12. The Dead Son

My son, my son, why did you die? Where have you gone that I may follow and bring you back here to gaze upon you and adore you? How I longed to send you into the world to awaken the ignorant with your morning light. Around the world I traveled calling your name. No one could reunite us, with sympathy one after the other bid me farewell.

Why didn’t I memorize your every feature? How could I walk away to leave you to die alone? Forgive me; I did not know that the next hour would be so cruel.

Pharaoh was inconsolable. He didn’t know what to do with himself to escape the agony. Little did it matter to him that mothers and fathers throughout his nation shared this grief.

Instead he demanded to know how it was that those pitiful slaves escaped the demon death. “I can’t bear to see their bright faces, pathetic ignorance. Send them far away from my mournful heart!” shrieked Pharaoh to his body guards and then ran to the balcony threw open the doors and shouted to anyone who would hear,

“GO! Leave this place and me to wail without being heard by laughing eyes!”

The roots of the Passover celebration lie in deep worm-riddled darkness; the dead seed awaits its wheatness.

Drained from the inner explosion, Pharaoh flung himself on his couch wondering if the price of slaves had been worth these sobbing hearts and tear-vomiting eyes? Would that Egypt never knew Joseph, the ancestral dream reader, he thought to himself. Would that Egypt never offered refuge to Jacob’s family.

Rejoice that your work here is through o Israel, but rejoice even more that your final trek is to the bosom of Abraham and to his God. Yes, the Hebrew women rejoiced that the angel of death had passed by their doors last night. Mother after mother clutched her boy lest the demon Death return. Tears of joy and relief fell like spring rain on parched prison soil. Sons squirmed to be released from mother-hugs and run outside to help the men prepare for the Exodus. One by one mothers emerged from their tidy dwellings chirping and doing, packing pots and matzohs. They were united in mixed emotions. No one had left those dusty streets before. Where would they sleep; what would they eat, where were they going…and why?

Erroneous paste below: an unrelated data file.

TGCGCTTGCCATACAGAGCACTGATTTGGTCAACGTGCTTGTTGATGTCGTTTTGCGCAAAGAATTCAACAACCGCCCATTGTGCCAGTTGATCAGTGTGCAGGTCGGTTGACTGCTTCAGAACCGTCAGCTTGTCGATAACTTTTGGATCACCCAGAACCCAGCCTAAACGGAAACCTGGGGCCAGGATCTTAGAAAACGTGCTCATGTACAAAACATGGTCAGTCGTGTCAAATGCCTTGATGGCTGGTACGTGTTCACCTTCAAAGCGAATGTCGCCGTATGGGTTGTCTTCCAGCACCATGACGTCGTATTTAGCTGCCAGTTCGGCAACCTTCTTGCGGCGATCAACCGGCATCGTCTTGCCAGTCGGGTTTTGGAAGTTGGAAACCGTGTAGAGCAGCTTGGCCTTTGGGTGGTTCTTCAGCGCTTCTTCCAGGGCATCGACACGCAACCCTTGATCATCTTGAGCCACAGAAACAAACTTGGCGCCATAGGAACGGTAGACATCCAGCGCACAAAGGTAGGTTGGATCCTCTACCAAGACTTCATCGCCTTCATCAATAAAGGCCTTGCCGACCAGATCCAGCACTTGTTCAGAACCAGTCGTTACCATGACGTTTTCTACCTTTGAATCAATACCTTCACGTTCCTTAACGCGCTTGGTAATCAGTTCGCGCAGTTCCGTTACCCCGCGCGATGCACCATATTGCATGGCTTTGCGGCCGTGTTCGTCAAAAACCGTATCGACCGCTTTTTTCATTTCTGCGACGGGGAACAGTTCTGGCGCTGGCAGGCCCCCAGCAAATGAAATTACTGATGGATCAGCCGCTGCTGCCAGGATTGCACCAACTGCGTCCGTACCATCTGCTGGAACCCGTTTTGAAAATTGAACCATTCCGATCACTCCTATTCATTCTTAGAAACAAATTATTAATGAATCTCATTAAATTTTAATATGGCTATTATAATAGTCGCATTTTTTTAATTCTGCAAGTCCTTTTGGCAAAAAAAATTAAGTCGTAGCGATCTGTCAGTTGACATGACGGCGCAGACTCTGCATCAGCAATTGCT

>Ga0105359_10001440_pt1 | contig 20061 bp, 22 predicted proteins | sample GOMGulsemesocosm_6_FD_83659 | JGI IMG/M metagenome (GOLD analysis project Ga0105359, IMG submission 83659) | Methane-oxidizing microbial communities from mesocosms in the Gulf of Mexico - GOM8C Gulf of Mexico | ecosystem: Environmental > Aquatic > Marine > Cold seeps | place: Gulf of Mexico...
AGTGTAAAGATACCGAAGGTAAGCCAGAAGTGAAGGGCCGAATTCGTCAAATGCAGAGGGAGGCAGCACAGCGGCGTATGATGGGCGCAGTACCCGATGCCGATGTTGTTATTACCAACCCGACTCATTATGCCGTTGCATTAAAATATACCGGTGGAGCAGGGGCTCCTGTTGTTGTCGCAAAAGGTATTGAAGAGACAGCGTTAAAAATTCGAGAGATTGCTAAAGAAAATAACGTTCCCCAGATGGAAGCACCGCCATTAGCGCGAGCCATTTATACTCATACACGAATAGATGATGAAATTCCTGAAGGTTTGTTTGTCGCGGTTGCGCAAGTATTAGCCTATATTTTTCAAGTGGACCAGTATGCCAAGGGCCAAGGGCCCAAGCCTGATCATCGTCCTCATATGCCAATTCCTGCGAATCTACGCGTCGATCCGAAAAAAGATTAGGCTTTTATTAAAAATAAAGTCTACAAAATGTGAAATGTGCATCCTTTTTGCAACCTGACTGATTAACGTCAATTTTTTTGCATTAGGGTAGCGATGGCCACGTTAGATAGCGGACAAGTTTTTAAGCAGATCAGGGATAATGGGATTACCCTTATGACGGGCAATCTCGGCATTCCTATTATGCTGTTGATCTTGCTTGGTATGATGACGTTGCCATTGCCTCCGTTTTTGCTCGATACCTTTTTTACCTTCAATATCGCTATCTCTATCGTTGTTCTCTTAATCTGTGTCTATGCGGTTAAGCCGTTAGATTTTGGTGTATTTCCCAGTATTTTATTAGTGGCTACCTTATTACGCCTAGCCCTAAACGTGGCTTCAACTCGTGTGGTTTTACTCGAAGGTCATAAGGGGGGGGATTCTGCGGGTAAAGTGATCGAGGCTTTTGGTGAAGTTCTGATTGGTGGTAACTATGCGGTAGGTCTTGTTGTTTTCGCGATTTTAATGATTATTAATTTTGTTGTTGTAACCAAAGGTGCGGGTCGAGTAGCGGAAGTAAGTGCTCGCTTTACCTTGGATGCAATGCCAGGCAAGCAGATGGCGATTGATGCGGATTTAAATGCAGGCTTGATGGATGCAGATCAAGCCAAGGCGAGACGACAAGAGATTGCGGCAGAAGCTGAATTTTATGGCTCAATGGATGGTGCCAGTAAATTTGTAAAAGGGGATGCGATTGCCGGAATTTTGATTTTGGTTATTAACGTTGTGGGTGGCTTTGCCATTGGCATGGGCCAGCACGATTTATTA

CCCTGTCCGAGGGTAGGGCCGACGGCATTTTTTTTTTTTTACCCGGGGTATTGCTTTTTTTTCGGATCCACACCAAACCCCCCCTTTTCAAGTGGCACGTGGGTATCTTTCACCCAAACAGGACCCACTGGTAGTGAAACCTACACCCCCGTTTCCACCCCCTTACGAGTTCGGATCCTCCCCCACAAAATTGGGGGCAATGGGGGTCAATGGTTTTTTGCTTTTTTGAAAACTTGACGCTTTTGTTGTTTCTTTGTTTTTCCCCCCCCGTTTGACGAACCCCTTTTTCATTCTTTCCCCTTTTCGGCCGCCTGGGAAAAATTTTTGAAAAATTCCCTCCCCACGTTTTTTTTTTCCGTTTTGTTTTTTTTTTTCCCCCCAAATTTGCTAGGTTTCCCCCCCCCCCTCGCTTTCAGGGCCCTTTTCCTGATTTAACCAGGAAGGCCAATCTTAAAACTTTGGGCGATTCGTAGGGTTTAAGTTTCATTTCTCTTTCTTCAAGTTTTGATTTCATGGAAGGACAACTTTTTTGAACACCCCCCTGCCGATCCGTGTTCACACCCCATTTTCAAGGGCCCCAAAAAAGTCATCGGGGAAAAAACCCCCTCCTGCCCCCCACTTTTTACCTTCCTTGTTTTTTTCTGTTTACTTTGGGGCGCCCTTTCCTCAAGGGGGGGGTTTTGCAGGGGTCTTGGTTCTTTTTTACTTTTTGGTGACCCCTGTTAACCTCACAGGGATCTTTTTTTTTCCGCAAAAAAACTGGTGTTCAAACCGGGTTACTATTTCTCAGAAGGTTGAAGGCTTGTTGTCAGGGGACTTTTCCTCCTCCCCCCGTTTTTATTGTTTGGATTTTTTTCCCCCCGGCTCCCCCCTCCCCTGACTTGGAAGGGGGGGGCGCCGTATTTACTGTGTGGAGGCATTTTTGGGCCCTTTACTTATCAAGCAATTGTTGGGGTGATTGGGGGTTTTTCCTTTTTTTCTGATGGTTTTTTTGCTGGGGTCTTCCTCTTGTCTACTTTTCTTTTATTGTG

Zeporah was the first to notice her neighbor’s tears.

“Mary! What is the matter? Come, let’s get ready to leave before Pharaoh changes his mind. Why are you crying Maria?”

“Oh, Zeporah, my Son is dead! My precious Son! What did He do to deserve this murder? We came to Egypt for refuge and we found Hades.” Mary eeked out these words between sobs. Her Son had been torn from the very core of her being; the pain was unbearable for her maternal sensibilities.

Yes, every Hebrew woman but one was glad on the morning following the Passover for when the angel of death swept through the city, Mary’s Son chased after him. Into the depths of Hades they wrestled until death, exhausted surrendered to Jesus, and relinquished his keys to the gates of Hades prison. Mary’s Son grabbed them quickly and unlocked the gate to release his brother Adam and his father Abraham and all of their children and also the innocent Egyptian sons.

“Where o where is my precious Son? You were my king and my master. How can I live another minute without You? Where did you go my Child that I may follow you there and bring you back to gaze upon you and to adore You? Who can I call to find Him for me?”

“Mother, it is I." whispered Jesus in her heart as loudly and clearly as if He had been standing behind the weeping woman. "I have arrived at My home and yours. Make your journey to this land that our God promised us. I will prepare a mansion for you here ma mere, bring my brothers and sisters with you. Fare the well.”